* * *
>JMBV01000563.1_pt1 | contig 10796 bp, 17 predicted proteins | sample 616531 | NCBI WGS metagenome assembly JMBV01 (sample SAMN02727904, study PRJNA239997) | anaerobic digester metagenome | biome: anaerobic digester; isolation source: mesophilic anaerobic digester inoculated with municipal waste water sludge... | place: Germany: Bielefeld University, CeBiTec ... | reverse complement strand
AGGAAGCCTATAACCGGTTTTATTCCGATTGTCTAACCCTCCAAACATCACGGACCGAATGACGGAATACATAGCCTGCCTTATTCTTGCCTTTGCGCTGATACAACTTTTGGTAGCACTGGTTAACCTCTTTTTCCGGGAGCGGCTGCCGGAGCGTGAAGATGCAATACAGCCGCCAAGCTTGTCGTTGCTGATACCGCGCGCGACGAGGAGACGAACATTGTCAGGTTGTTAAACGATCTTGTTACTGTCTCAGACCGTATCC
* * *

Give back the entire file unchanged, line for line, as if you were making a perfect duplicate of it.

>JMBV01000563.1_pt1 | contig 10796 bp, 17 predicted proteins | sample 616531 | NCBI WGS metagenome assembly JMBV01 (sample SAMN02727904, study PRJNA239997) | anaerobic digester metagenome | biome: anaerobic digester; isolation source: mesophilic anaerobic digester inoculated with municipal waste water sludge... | place: Germany: Bielefeld University, CeBiTec ... | reverse complement strand
AGGAAGCCTATAACCGGTTTTATTCCGATTGTCTAACCCTCCAAACATCACGGACCGAATGACGGAATACATAGCCTGCCTTATTCTTGCCTTTGCGCTGATACAACTTTTGGTAGCACTGGTTAACCTCTTTTTCCGGGAGCGGCTGCCGGAGCGTGAAGATGCAATACAGCCGCCAAGCTTGTCGTTGCTGATACCGCGCGCGACGAGGAGACGAACATTGTCAGGTTGTTAAACGATCTTGTTACTGTCTCAGACCGTATCC